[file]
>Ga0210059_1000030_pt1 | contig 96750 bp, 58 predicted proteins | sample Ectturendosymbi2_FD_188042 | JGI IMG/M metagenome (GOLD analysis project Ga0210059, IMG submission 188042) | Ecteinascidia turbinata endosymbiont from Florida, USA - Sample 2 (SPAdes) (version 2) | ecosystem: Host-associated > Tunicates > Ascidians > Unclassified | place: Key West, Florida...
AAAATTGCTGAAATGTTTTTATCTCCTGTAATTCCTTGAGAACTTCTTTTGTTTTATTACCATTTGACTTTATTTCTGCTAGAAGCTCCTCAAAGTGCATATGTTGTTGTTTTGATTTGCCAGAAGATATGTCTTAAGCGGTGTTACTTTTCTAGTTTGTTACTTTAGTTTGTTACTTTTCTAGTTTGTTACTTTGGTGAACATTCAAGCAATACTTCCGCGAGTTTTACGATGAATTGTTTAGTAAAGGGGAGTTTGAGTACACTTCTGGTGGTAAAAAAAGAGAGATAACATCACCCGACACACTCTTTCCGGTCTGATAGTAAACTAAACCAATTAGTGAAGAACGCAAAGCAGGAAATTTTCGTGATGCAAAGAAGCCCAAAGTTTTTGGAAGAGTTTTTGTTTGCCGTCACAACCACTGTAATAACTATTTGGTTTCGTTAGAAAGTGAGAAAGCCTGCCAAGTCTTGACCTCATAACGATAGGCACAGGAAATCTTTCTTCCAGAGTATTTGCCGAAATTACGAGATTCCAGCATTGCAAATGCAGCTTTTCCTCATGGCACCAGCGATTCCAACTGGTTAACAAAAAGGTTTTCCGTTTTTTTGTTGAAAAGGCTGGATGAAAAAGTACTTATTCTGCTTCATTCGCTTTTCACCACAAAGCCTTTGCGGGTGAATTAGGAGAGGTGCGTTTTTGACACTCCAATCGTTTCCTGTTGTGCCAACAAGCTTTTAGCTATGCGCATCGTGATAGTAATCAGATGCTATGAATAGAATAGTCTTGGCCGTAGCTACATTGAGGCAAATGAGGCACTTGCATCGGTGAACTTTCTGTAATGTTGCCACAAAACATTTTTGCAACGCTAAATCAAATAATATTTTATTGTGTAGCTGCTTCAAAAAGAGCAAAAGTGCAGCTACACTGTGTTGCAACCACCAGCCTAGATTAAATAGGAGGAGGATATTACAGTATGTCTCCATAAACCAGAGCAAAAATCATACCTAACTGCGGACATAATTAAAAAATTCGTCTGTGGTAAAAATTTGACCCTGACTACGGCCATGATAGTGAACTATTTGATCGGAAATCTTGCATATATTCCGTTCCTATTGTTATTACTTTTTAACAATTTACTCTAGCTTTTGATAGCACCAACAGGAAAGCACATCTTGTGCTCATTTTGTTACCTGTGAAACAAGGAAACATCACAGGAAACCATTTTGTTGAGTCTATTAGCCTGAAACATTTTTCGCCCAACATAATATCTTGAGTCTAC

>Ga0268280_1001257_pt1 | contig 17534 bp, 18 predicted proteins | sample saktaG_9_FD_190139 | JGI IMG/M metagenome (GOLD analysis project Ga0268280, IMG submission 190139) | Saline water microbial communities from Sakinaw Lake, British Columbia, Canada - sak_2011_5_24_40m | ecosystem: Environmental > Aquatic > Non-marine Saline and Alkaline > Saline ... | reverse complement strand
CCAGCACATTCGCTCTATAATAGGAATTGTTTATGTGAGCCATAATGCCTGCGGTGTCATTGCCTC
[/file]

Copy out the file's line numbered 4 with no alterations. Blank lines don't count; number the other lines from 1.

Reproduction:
CCAGCACATTCGCTCTATAATAGGAATTGTTTATGTGAGCCATAATGCCTGCGGTGTCATTGCCTC